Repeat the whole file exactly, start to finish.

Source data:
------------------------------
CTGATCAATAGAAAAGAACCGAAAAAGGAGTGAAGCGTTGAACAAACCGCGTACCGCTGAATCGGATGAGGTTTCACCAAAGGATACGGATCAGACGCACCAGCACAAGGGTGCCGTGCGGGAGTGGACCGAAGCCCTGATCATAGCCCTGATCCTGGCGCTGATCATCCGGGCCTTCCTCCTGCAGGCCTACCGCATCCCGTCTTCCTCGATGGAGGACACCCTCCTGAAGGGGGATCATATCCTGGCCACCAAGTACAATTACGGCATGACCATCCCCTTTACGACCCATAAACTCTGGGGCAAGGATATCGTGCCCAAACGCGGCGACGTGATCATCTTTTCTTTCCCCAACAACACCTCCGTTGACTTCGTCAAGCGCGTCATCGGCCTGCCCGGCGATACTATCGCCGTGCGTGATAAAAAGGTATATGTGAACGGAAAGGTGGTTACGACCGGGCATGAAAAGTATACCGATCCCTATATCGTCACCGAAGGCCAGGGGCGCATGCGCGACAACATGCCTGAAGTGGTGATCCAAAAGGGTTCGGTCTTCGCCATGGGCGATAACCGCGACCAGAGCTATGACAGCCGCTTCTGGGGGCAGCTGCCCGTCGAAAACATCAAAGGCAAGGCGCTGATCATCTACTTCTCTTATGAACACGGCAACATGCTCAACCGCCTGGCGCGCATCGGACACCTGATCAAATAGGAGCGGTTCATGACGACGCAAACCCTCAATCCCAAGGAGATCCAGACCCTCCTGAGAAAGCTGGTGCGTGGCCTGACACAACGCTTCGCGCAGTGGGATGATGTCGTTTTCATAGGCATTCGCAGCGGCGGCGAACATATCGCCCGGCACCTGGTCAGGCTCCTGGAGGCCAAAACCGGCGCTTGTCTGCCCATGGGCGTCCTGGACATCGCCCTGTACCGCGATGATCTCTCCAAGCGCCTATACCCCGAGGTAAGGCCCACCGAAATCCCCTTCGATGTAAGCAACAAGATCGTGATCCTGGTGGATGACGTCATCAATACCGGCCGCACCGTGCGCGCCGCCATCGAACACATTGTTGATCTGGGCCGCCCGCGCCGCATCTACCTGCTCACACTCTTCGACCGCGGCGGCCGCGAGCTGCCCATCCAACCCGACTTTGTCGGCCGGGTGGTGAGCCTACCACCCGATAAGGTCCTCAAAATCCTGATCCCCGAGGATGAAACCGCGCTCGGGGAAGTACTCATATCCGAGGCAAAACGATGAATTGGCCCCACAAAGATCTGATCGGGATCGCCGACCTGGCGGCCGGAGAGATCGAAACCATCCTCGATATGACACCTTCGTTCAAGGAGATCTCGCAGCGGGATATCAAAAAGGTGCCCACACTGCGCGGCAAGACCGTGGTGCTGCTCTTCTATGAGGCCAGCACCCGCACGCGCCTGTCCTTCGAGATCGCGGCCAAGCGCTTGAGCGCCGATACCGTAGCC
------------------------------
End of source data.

CTGATCAATAGAAAAGAACCGAAAAAGGAGTGAAGCGTTGAACAAACCGCGTACCGCTGAATCGGATGAGGTTTCACCAAAGGATACGGATCAGACGCACCAGCACAAGGGTGCCGTGCGGGAGTGGACCGAAGCCCTGATCATAGCCCTGATCCTGGCGCTGATCATCCGGGCCTTCCTCCTGCAGGCCTACCGCATCCCGTCTTCCTCGATGGAGGACACCCTCCTGAAGGGGGATCATATCCTGGCCACCAAGTACAATTACGGCATGACCATCCCCTTTACGACCCATAAACTCTGGGGCAAGGATATCGTGCCCAAACGCGGCGACGTGATCATCTTTTCTTTCCCCAACAACACCTCCGTTGACTTCGTCAAGCGCGTCATCGGCCTGCCCGGCGATACTATCGCCGTGCGTGATAAAAAGGTATATGTGAACGGAAAGGTGGTTACGACCGGGCATGAAAAGTATACCGATCCCTATATCGTCACCGAAGGCCAGGGGCGCATGCGCGACAACATGCCTGAAGTGGTGATCCAAAAGGGTTCGGTCTTCGCCATGGGCGATAACCGCGACCAGAGCTATGACAGCCGCTTCTGGGGGCAGCTGCCCGTCGAAAACATCAAAGGCAAGGCGCTGATCATCTACTTCTCTTATGAACACGGCAACATGCTCAACCGCCTGGCGCGCATCGGACACCTGATCAAATAGGAGCGGTTCATGACGACGCAAACCCTCAATCCCAAGGAGATCCAGACCCTCCTGAGAAAGCTGGTGCGTGGCCTGACACAACGCTTCGCGCAGTGGGATGATGTCGTTTTCATAGGCATTCGCAGCGGCGGCGAACATATCGCCCGGCACCTGGTCAGGCTCCTGGAGGCCAAAACCGGCGCTTGTCTGCCCATGGGCGTCCTGGACATCGCCCTGTACCGCGATGATCTCTCCAAGCGCCTATACCCCGAGGTAAGGCCCACCGAAATCCCCTTCGATGTAAGCAACAAGATCGTGATCCTGGTGGATGACGTCATCAATACCGGCCGCACCGTGCGCGCCGCCATCGAACACATTGTTGATCTGGGCCGCCCGCGCCGCATCTACCTGCTCACACTCTTCGACCGCGGCGGCCGCGAGCTGCCCATCCAACCCGACTTTGTCGGCCGGGTGGTGAGCCTACCACCCGATAAGGTCCTCAAAATCCTGATCCCCGAGGATGAAACCGCGCTCGGGGAAGTACTCATATCCGAGGCAAAACGATGAATTGGCCCCACAAAGATCTGATCGGGATCGCCGACCTGGCGGCCGGAGAGATCGAAACCATCCTCGATATGACACCTTCGTTCAAGGAGATCTCGCAGCGGGATATCAAAAAGGTGCCCACACTGCGCGGCAAGACCGTGGTGCTGCTCTTCTATGAGGCCAGCACCCGCACGCGCCTGTCCTTCGAGATCGCGGCCAAGCGCTTGAGCGCCGATACCGTAGCC